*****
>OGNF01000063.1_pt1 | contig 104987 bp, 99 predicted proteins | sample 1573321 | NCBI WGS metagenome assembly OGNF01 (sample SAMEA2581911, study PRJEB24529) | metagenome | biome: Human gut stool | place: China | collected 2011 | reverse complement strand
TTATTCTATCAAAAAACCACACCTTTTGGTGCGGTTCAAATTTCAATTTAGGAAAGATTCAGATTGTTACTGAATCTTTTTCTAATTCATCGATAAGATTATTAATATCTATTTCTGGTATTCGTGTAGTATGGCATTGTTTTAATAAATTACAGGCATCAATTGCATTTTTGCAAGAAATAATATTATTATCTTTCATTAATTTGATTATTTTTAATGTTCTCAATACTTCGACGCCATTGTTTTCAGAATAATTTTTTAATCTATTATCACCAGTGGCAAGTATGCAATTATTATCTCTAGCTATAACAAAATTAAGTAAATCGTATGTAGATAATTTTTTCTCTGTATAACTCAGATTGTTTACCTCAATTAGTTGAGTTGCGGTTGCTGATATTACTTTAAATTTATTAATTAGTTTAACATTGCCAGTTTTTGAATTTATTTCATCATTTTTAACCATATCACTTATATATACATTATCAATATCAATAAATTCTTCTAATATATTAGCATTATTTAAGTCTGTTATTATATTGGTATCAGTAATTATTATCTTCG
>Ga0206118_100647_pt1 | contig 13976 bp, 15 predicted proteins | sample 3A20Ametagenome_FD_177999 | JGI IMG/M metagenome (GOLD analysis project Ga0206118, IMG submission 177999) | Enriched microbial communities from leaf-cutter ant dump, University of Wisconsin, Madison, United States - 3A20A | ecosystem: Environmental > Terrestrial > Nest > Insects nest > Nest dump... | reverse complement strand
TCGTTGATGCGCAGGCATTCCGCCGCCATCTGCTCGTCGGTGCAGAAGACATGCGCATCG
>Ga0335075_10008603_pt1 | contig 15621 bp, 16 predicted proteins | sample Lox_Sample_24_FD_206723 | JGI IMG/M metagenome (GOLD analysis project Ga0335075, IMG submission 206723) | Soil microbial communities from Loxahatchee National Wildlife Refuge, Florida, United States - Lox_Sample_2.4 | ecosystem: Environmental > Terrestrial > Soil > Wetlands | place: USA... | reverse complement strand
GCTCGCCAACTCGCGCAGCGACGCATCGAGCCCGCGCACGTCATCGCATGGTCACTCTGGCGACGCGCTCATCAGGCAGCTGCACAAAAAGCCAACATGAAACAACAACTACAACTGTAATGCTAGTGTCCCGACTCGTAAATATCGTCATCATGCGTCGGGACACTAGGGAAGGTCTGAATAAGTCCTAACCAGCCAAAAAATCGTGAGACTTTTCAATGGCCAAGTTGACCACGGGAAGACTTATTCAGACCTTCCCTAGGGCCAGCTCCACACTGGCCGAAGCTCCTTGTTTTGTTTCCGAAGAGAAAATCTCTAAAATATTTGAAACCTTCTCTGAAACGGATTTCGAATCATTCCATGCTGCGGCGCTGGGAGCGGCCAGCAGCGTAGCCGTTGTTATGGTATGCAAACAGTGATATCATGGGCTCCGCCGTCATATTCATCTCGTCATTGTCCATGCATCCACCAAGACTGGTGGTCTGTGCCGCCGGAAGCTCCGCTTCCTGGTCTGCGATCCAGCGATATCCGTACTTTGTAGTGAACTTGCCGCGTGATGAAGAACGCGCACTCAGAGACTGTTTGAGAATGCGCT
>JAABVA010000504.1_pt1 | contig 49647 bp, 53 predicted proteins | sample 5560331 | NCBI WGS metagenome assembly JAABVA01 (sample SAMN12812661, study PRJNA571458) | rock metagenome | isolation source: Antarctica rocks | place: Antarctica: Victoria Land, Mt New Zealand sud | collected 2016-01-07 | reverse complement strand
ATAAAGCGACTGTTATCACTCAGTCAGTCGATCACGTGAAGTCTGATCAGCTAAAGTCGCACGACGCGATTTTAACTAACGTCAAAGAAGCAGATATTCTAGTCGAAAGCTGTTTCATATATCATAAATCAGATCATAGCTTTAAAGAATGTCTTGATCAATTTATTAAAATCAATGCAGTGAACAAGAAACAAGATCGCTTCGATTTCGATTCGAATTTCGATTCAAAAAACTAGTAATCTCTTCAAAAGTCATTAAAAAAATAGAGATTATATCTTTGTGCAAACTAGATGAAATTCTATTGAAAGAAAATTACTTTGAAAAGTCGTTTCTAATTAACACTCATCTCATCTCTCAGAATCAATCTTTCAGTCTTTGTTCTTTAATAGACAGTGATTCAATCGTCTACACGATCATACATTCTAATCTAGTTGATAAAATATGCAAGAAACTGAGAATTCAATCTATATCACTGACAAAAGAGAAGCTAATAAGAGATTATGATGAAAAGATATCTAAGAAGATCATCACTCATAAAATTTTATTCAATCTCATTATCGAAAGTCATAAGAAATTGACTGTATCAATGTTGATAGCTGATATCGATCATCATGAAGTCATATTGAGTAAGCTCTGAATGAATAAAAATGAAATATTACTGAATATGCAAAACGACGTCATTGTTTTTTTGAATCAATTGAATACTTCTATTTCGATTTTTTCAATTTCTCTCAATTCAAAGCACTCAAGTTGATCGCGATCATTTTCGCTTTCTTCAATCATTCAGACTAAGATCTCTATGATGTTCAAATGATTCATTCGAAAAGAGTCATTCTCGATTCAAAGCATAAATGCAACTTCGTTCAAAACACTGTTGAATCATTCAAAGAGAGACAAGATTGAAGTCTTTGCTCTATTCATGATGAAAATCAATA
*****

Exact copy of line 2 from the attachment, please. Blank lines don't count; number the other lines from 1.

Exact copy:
TTATTCTATCAAAAAACCACACCTTTTGGTGCGGTTCAAATTTCAATTTAGGAAAGATTCAGATTGTTACTGAATCTTTTTCTAATTCATCGATAAGATTATTAATATCTATTTCTGGTATTCGTGTAGTATGGCATTGTTTTAATAAATTACAGGCATCAATTGCATTTTTGCAAGAAATAATATTATTATCTTTCATTAATTTGATTATTTTTAATGTTCTCAATACTTCGACGCCATTGTTTTCAGAATAATTTTTTAATCTATTATCACCAGTGGCAAGTATGCAATTATTATCTCTAGCTATAACAAAATTAAGTAAATCGTATGTAGATAATTTTTTCTCTGTATAACTCAGATTGTTTACCTCAATTAGTTGAGTTGCGGTTGCTGATATTACTTTAAATTTATTAATTAGTTTAACATTGCCAGTTTTTGAATTTATTTCATCATTTTTAACCATATCACTTATATATACATTATCAATATCAATAAATTCTTCTAATATATTAGCATTATTTAAGTCTGTTATTATATTGGTATCAGTAATTATTATCTTCG